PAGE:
Lucy Mangan

Breadcrumbing, ghosting, throning: Lucy Mangan explains why she’s all for inventing new words

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Lucy Mangan
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“Words define us. We need new ones,” says Lucy Mangan.

Three new dating terms have arrived (as I’m told by people less married, better looking and altogether more advantageously positioned in the sexual arena than I ever was).

Joining the likes of ‘ghosting’, ‘breadcrumbing’ and ‘benching’ come ‘curving’ (avoiding someone you’re not interested in rather than telling them), ‘prowling’ (getting in touch with someone you broke up with or ghosted – which I count as a shoddier thing – as if nothing’s happened) and ‘throning’ (going out with someone for the social, or social media, status they bring you). 

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I’m always uplifted by the advent of new dating vocabulary. Perhaps slightly strangely so, as it generally captures the less appealing aspects of human nature and behaviour rather than our better angels, but the joy of being able to nail something down by naming it outweighs all else.

In my day, we had to make do with the umbrella term of simply ‘being a shit’. It got the message across, but it was too loose to bring real satisfaction. You could occasionally narrow it down – ‘breadcrumbing’ was ‘stringing someone along’, for example – but the old term is neither as succinct, nor does it quite capture the deliberateness of the action.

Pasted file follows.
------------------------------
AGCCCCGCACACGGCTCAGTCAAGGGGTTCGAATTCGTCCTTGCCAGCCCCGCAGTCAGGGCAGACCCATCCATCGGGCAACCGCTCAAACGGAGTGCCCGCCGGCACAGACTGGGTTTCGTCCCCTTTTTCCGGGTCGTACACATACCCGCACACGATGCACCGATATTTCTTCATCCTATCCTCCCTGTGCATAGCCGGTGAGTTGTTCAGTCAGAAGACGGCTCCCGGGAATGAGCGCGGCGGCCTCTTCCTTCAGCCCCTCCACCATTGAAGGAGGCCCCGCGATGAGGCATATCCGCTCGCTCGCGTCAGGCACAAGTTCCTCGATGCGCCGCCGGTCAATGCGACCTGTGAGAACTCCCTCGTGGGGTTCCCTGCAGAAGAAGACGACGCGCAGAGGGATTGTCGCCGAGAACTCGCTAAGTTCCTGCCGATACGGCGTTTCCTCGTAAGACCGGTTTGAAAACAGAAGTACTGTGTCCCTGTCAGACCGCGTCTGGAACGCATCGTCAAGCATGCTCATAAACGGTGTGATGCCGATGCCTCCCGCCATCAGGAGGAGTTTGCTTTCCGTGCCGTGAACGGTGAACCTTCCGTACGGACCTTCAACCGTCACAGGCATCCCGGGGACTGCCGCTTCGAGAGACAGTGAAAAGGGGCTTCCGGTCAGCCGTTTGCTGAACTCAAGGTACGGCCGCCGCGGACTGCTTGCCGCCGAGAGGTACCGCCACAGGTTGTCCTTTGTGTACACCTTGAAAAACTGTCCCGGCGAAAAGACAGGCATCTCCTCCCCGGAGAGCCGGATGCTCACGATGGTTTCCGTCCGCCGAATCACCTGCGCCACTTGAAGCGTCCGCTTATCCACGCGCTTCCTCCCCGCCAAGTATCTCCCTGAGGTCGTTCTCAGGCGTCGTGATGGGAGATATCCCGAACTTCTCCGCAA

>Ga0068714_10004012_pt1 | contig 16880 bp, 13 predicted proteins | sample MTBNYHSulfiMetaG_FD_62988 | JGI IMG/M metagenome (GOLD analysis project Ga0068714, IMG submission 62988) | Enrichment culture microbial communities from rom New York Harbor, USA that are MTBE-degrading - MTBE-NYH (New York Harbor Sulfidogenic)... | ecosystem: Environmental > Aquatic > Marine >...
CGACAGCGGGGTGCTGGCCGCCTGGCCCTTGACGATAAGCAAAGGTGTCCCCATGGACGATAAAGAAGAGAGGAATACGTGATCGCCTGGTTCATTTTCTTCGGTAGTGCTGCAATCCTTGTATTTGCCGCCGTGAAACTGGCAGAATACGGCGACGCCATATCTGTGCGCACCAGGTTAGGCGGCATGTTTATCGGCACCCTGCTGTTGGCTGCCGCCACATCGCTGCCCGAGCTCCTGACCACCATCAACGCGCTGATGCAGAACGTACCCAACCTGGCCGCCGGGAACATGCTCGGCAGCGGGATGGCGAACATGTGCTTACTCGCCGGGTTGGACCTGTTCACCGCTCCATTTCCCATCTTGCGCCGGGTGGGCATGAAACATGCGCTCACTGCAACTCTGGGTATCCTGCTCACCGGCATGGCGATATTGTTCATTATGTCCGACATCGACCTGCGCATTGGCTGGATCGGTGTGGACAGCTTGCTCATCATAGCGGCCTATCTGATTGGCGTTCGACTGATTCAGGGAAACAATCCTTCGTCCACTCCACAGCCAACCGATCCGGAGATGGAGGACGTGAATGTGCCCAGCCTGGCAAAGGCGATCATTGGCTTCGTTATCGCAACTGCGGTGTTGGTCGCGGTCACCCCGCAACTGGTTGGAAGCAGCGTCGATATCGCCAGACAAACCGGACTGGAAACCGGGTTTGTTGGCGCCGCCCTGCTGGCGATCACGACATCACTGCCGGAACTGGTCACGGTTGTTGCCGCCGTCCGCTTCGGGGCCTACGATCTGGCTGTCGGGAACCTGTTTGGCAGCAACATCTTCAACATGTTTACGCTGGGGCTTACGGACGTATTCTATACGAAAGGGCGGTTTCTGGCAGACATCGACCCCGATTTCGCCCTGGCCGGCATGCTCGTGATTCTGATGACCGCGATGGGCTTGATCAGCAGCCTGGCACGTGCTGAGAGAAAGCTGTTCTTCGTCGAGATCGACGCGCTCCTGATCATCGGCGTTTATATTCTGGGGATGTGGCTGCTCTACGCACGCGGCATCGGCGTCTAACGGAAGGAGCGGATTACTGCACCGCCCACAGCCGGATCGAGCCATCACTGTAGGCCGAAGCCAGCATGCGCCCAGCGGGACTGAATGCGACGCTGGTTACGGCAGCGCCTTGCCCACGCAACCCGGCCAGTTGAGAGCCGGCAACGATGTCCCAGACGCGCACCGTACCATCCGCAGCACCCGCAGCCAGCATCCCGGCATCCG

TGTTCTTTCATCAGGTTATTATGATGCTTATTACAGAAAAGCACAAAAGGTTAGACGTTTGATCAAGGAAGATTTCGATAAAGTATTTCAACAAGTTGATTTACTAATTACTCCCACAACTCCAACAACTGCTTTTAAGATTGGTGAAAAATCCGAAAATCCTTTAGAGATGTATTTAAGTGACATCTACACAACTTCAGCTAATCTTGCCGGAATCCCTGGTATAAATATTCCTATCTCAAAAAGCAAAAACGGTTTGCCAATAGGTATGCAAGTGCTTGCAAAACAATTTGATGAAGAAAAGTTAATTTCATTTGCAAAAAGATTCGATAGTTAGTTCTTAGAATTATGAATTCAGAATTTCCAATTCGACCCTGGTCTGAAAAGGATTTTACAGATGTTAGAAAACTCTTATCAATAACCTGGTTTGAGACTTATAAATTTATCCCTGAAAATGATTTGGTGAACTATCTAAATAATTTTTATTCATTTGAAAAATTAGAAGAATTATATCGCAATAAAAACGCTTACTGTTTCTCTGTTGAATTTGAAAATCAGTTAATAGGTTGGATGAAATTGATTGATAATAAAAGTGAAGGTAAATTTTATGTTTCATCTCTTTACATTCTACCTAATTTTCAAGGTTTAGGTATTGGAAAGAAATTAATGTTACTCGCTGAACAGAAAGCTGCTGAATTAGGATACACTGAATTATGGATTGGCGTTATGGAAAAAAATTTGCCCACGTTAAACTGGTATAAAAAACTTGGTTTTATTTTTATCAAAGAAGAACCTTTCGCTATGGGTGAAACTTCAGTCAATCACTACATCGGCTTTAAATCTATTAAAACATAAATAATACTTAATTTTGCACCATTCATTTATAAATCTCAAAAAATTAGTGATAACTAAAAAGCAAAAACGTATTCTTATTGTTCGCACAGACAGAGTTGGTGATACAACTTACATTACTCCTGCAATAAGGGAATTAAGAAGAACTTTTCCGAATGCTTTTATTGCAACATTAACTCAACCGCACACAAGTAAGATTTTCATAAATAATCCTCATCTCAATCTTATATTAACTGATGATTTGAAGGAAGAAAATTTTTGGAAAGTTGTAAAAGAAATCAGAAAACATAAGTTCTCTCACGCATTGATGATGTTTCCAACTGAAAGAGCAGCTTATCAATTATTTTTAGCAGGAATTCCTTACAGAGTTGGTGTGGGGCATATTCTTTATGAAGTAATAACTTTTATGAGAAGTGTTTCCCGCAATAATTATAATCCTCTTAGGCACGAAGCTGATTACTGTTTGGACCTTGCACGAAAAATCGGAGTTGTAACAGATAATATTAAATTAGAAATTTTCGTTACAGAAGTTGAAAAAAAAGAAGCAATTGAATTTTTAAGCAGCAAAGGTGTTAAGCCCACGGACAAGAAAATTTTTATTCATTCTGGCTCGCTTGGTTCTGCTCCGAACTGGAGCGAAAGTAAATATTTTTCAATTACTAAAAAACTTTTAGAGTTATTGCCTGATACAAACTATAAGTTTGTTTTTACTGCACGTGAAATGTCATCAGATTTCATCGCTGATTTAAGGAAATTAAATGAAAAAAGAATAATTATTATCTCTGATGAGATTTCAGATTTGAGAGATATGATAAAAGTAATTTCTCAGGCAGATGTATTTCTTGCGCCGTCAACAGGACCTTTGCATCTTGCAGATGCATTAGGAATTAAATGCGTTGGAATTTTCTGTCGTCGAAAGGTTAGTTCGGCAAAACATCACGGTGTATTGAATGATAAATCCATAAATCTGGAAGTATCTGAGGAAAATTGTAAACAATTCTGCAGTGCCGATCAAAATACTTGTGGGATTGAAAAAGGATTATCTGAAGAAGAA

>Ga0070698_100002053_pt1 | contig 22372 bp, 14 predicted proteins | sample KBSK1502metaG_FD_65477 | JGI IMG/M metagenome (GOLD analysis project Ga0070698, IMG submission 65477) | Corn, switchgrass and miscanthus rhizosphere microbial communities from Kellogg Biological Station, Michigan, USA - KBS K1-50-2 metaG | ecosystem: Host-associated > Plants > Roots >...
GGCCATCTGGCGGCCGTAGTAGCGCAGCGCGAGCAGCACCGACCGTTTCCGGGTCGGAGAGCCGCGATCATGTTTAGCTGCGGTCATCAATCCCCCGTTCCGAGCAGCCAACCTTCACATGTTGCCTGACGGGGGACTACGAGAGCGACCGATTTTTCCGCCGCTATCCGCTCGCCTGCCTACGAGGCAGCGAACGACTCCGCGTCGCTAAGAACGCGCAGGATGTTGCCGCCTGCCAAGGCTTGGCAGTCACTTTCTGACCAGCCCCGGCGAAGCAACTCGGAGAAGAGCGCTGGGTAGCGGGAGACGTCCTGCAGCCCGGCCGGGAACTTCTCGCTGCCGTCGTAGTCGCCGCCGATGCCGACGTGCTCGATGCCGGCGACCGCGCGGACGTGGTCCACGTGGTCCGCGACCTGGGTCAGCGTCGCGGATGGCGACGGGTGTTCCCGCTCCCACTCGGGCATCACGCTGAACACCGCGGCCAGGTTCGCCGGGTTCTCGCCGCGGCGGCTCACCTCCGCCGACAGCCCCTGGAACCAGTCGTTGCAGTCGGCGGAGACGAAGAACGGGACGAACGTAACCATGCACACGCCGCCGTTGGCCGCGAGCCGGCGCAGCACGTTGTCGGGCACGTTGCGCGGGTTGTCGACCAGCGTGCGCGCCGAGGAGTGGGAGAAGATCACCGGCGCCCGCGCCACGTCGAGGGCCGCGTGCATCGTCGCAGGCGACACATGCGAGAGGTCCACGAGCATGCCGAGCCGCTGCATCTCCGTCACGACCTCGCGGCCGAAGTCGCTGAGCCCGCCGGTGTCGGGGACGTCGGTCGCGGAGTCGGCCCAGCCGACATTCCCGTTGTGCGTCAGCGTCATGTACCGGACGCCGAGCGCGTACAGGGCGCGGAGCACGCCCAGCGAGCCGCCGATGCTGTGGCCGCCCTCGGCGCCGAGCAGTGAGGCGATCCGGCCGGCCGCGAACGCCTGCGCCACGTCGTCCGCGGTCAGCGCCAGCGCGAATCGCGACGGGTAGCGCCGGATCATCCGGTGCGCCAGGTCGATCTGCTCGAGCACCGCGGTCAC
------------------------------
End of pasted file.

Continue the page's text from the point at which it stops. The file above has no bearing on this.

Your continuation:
Naming and shaming particular actions with particular terms is much better than the broad-brush approach. It gives you greater ownership of the experience and more power over it; specifically, the power to recognise it as the work of a certain type of shit, retrofit the warning signs and avoid them in the future. And new words make us look anew at old behaviours and help us avoid unconsciously accepting them as normal practice. It renders them not worthy of mention, their calling out replaced by an eye-roll and a shrug, the silent, “Eh, whatcha gonna do?” 

People often like to mock new words, I’ve noticed. I’ve also noticed that those people tend to be the ones most likely to have the new words and the power they bring used against them. The ones who don’t want attention drawn to the old behaviours because they depend on them and have much to lose if their shittery stops flying beneath the radar.

This too is uplifting. Sometimes, when I am down, I like to remember the aggression that greeted the introduction of ‘microaggressions’. That term which gave women especially a neat, insanely useful way to describe all the tiny things that happen to us that add up to hostility and prejudice at worst and a different experience of life’s journey at the very least. Having the word at last made it harder for its practitioners – microaggressors, we could call them – to get away with it. 

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Language is so important. It influences how we think. It has the power to perpetuate old systems or usher in new ways of thinking, from small instances to cultural change. Laura Bates’s ‘everyday sexism’ took off because it gave us a new category for our experiences, raised our consciousness of the level of daily crap we’d been putting up with and allowed us to start rejecting it en masse. It’s why campaigners worked so hard to bring about guidelines for press reporting on domestic violence and murder, so that the framing of the killing of a woman by her partner should no longer automatically be variations on the ‘devoted husband/ loving father of three’ line. 

Words define us and the world about us. We should invent all the new ones we need to tell all our old, untold stories. Why be ghosted out of history any longer? 

Image: Elizabeth Tsung/Unsplash

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